the ANRS CO21 " Extreme " Cohort (CODEX) (CODEX)
A consortium of research teams has studied the immunovirological characteristics of these patients:
The ANRS CO15 ALT cohort The ANRS CO18 HIV Controller cohort the ANRS EP47 VISCONTI study
|Study Design:||Intervention Model: Single Group Assignment
Masking: None (Open Label)
Primary Purpose: Other
|Official Title:||Multicentric Cohort of HIV Patient With Extrem Profil|
- clinical and immuno-virological [ Time Frame: up to 5 years ]
- mechanisms leading to the virus control and CD4 homeostasy with physiopathological studies [ Time Frame: up to 5 years ]
- impact of a prolonged untreated HIV infection, [ Time Frame: up to 5 years ]
- frequency of the "immunological escapes" (CD4 T cell decrease) or "virological escapes" (permanent or transient viral load increase) [ Time Frame: up to 5 years ]
- genetic characteristics of the patients and those of their viruses, the innate and adaptative immune responses directed against HIV and other viruses, the consequences of inflammation, and the characteristics of the loss of control [ Time Frame: up to 5 years ]
|Study Start Date:||February 2012|
|Estimated Study Completion Date:||September 2019|
|Estimated Primary Completion Date:||February 2018 (Final data collection date for primary outcome measure)|
Two cohorts of patients with a phenotype of HIV resistance exist in France. The ANRS CO15 ALT cohort was set up in 1994. 71 patients were enrolled defined on immunological criteria: CD4 T cell count above 600/mm3 with a stable or increasing count (positive or zero slopes) on at least three consecutive exams performed during the last 5 years whatever the viral load was, with a known HIV infection for at least 8 years. A consortium of research teams has studied the immunovirological characteristics of these patients. After 16 years of follow-up, 6 patients are still actively followed. The main results have shown the lack of deletion in viral genes nor any functional viral defects, a small size for the viral reservoir, and distinctive genetic characteristics of the host (HLA, chemokines) which lead to potent immune cell responses associated with virus control.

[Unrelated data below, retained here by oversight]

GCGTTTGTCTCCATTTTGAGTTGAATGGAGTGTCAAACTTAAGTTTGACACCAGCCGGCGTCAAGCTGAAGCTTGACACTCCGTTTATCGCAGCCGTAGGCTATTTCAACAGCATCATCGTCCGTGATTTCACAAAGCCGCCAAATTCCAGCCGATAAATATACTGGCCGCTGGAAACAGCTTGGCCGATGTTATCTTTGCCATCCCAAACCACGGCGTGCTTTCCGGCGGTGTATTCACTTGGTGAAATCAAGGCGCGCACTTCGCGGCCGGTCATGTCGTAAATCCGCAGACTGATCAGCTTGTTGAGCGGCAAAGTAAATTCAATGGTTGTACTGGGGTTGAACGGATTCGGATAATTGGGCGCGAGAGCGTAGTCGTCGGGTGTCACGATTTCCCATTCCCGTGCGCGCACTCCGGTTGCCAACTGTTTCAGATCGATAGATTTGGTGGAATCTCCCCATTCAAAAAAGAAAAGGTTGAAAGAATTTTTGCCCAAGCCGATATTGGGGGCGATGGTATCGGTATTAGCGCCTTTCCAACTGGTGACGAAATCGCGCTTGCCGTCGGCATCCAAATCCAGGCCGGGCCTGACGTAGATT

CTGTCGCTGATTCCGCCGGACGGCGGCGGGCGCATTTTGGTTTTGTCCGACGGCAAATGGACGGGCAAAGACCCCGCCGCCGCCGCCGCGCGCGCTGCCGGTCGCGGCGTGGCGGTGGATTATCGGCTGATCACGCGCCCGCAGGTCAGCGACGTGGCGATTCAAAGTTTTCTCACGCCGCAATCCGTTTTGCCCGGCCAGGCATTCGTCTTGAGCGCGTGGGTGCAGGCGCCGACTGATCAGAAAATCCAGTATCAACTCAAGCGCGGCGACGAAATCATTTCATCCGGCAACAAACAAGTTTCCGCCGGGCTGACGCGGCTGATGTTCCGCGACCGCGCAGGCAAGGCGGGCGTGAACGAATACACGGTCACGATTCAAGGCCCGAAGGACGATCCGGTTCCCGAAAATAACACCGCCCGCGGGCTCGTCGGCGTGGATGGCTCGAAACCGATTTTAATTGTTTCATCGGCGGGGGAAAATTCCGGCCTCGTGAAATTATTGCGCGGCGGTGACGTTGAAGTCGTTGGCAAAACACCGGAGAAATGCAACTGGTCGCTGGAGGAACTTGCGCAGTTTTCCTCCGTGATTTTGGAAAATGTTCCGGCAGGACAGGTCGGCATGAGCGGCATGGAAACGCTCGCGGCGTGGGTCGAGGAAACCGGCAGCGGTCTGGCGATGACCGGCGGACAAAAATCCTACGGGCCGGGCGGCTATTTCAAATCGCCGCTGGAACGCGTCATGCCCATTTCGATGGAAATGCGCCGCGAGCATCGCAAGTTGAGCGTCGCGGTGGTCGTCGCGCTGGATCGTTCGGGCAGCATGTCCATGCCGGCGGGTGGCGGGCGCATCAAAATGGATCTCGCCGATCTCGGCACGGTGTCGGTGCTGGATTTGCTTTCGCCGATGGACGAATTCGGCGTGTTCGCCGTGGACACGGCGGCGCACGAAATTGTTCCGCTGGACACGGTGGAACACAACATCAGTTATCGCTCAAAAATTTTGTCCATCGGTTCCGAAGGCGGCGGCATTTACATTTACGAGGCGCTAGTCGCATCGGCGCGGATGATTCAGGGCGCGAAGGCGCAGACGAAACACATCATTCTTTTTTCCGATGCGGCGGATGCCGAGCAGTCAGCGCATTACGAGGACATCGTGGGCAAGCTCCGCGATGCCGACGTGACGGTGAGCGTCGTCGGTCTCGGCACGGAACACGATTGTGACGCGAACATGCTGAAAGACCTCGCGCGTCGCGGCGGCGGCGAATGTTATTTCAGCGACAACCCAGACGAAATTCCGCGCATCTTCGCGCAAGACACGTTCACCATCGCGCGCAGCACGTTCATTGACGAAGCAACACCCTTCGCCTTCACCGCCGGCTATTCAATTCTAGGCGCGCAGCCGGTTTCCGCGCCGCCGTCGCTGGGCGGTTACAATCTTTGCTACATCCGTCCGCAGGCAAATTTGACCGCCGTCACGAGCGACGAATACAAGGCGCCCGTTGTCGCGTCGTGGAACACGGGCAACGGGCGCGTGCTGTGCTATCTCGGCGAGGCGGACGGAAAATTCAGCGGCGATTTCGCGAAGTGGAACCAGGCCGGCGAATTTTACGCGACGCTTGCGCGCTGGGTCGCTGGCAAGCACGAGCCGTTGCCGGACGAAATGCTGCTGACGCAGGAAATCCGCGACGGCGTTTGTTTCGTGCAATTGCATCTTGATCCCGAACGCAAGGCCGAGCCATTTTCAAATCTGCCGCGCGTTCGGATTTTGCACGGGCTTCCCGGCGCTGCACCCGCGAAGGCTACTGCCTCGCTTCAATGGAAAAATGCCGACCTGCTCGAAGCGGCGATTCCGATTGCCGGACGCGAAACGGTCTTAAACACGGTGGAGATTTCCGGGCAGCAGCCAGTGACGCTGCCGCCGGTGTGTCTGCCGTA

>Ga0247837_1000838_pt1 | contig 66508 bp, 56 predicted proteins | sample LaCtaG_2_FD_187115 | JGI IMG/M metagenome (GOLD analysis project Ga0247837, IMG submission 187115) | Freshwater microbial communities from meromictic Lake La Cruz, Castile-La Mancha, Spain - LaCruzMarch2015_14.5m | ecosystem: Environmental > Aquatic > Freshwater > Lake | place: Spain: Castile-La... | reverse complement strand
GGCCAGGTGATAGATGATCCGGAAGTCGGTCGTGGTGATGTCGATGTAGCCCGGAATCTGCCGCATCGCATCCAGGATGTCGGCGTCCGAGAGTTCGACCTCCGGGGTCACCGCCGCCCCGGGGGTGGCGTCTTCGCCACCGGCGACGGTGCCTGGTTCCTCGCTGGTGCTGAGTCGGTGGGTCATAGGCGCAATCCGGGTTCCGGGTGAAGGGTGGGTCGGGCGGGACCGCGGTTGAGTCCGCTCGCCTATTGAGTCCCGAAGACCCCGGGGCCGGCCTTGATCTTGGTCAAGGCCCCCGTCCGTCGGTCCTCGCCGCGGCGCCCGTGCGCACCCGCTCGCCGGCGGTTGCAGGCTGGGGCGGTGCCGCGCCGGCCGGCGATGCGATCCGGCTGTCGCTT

The ANRS CO18 HIV Controller cohort set up in 2009 is stemming from the French National Observatory of HIV Controllers which was active between 2006 and 2008 (Study ANRS EP36). 152 patients are enrolled who are defined on virological criteria: the last 5 plasmatic viral loads should be below 400 copies/mL without any antiretroviral treatment, in HIV-infected patients for more than 5 years. A consortium of research teams has studied these patients and has shown that Controllers are infected with replication-competent HIV, that HIV infects CD4 T cells but that the viral replication in CD4 T cells is fully controlled by CD8 T cells.
In addition, the ANRS EP47 VISCONTI study identified 14 patients who had been able to maintain plasmatic viral loads below 400 copies/ml for more than 7 years in the absence of antiretroviral treatment. Differently from HIV controllers, naïve of antiretroviral treatment, the patients from the VISCONTI study started therapy within ten weeks of primary infection and kept it for a median of three years before treatment discontinuation (Post-Treatment Controllers or PTC). The initial analyses revealed important clinical and immunogenetic differences between post-treatment and natural controllers, suggesting that PTC were not naturally predispose to control infection and that they succeeded thanks to initial therapeutic intervention. The mechanisms associated with long-term control in post-treatment controllers also appear different from the main mechanisms identified in HIV controllers. The main objective now is to gather in a common cohort patients with a particular resistance to HIV infection, either with an immunological control (ALT) or a natural (HIV Controllers) or induced virological control (PTC). The enrolled patients will be the patients already enrolled in the cohorts CO15 and CO18, the ANRSEP47 VISCONTI study, and new patients. This will allow common physiopathological studies to precise the mechanisms leading to the virus control and CD4 homeostasy. A better knowledge of the mechanisms of viral control and immune response preservation is very important in the setting of vaccine perspectives and in the perspective of implementing new therapeutic interventions to induce remission of HIV infection. This cohort will allow common research projects with common funding, a better visibility both for clinicians who see patients with unusual phenotypes and for international research. Such a cohort will be unique in the world by its size and the presence of these three complementary groups of patients. The two main objectives for the " Extreme " cohort (ANRS CO21 CODEX) are clinical and immunovirological. We wish to precise the impact of a prolonged untreated HIV infection, to describe the frequency of the "immunological escapes" (CD4 T cell decrease) or "virological escapes" (permanent or transient viral load increase), and to identify predictive markers of HIV control. We wish to study the genetic characteristics of the patients and those of their viruses, the innate and adaptative immune responses directed against HIV and other viruses, the consequences of inflammation, and the characteristics of the loss of control.
Please refer to this study by its ClinicalTrials.gov identifier: NCT01520844
|Contact: Olivier Lambotte, Professor||01 49 59 67 firstname.lastname@example.org|
|Contact: Faroudy Boufassa||01 45 21 23 email@example.com|
|Kremlin Bicetre, France|
|Principal Investigator:||Olivier Lambotte, Professor||Kremlin Bicetre|
|Study Chair:||Laurence Meyer, Professor||Methodologist INSERM CESP U1018|